By Oon Yeoh of JudoCrazy
Klaus Müller / Watch: https://km-pics.de/
Oon Yeoh of JudoCrazy keeps us up to date with trends in judo in the road to the Olympic Games and other milestone events. Taking a long period of time off is up to debate but the same thing can be seen in the case of Cheng Xunzhao of China who created not one, not two but three massive upsets at Rio 2016.
Against all odds, Cheng had beaten Ilias Iliadis (GRE), Krisztian Toth (HUN) and Marcus Nyman (SWE) in succession, all with ippon, all with the same technique (left osoto-gari from an ippon-seoi-nage grip).
Cheng proved his performance in Rio was no fluke by completely taking a class field apart in the 2019 Paris Grand Slam. On his way to the final, he threw Nikoloz Sherazadishvili (ESP) with standing ippon-seoi-nage for ippon; Komronshokh Ustopiriyon (TJK) with sode-tsurikomi-goshi for ippon; and Gwak Donghan (KOR) with his trademark ippon-osoto-gari for waza-ari, followed by a hold down for waza-ari-awasete-ippon. In the final he threw home favourite Axel Clerget (FRA) with the throw that made him famous, the ippon-osoto-gari, for ippon.
People expected great things from Cheng. But for the next two years, he would not be seen at any IJF World Tour. It’s like he had completely disappeared from the judo map. Nobody knew what had happened to him.
A contact of mine who knew someone who knew Cheng personally told me Cheng was avoiding international competitions because he wanted to focus on domestic events because supposedly, that’s where the big money is.
That never made much sense to me. Yes, you would have to win the Nationals in China in order to be the top ranked player (and presumably get the funding). But what good are you to China if you are the top ranked player who doesn’t compete in any international competitions? The whole purpose of being top ranked in your country is so that you can go for international competitions.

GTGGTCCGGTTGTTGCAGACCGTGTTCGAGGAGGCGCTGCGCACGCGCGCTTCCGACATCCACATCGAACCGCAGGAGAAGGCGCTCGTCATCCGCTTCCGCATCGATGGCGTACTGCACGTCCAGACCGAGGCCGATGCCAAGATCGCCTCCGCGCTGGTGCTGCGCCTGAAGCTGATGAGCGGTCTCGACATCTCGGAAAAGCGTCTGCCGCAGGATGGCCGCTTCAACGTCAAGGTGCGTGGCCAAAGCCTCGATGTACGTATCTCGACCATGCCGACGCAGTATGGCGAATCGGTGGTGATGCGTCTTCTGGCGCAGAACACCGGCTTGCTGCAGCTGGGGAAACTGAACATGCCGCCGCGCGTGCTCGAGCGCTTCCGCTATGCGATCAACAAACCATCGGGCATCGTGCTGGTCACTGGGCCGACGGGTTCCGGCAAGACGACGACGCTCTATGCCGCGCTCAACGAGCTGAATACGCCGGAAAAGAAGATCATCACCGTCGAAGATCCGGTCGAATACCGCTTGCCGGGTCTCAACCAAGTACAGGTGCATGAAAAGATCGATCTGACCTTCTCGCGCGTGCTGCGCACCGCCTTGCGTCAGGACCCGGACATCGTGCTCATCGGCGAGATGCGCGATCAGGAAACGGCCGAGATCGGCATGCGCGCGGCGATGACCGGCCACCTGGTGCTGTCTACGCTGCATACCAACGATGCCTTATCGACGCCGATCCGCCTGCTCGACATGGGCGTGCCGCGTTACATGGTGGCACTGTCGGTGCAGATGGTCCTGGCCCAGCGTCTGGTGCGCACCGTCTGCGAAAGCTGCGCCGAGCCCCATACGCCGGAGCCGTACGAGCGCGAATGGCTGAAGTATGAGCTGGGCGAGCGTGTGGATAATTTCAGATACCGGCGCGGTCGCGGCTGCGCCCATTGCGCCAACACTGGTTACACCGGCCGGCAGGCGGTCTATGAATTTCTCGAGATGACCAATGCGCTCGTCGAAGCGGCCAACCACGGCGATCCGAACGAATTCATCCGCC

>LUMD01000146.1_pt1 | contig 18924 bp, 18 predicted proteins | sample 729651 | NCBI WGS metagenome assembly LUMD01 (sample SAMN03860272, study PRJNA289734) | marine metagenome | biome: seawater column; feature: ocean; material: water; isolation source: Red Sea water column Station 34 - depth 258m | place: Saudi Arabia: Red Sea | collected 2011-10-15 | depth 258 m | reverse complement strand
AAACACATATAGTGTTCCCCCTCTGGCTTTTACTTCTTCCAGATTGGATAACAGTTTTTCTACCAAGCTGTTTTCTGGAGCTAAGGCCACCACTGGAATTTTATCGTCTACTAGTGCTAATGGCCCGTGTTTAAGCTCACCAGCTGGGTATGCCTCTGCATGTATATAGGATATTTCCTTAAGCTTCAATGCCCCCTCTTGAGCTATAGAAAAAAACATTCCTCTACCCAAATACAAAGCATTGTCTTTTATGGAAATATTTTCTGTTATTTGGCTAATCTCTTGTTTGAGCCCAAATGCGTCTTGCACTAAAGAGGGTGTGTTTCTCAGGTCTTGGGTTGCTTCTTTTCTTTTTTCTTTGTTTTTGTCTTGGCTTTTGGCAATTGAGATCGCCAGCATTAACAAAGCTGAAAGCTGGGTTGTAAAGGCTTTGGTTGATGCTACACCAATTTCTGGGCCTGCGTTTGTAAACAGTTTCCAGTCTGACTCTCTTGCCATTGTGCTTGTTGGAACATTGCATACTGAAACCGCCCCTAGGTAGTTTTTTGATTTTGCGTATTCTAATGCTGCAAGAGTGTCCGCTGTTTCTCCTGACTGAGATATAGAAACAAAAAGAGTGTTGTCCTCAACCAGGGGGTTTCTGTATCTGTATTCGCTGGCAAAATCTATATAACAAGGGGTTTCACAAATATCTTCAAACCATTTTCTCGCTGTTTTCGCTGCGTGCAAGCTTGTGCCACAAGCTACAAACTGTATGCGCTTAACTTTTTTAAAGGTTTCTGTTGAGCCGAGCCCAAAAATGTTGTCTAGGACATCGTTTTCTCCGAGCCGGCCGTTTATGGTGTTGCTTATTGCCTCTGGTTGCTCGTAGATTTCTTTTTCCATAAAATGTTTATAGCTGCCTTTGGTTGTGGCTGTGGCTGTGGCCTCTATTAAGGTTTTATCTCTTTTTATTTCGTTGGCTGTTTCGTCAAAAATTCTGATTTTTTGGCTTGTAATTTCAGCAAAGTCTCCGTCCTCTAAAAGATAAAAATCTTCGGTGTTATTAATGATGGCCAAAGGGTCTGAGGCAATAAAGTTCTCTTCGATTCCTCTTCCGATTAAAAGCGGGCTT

The whole “he wants to just concentrate on domestic competition” rationale doesn’t hold water. There must have been a compelling reason for him to be away from international competition for two years but nobody seems to know why.
Quiet comeback in 2019
Cheng quietly made a comeback on the international scene at the 2019 Rome World Cup but he lost to Domenico Di Guida (ITA) and Dario Kurbjeweit Garcia (GER), both relative unknowns. He did not get a medal.
His first big event was the 2019 Hohhot Grand Prix. Despite having home ground advantage, he was eliminated in the first round by Sweden’s Nyman, who avenged his Rio 2016 defeat by throwing him with sumi-gaeshi for waza-ari. And with that, Cheng was knocked out of the competition.
It’s not clear if Cheng will compete in the 2019 Tokyo World Championships but if he wants to qualify for the 2020 Tokyo Olympics, he had better start winning some major IJF events.
Teddy Riner’s comeback?
His case once again highlights the perils of being away from competition for too long. It naturally makes you wonder also if a long absence from competition would similarly affect France’s Teddy Riner, who has been away for well over a year now.
Of course Riner was a dominant force over a long period of time, in a way that Cheng never was, but still, it will be interesting to see if Riner can get back to his winning ways after such a long absence.
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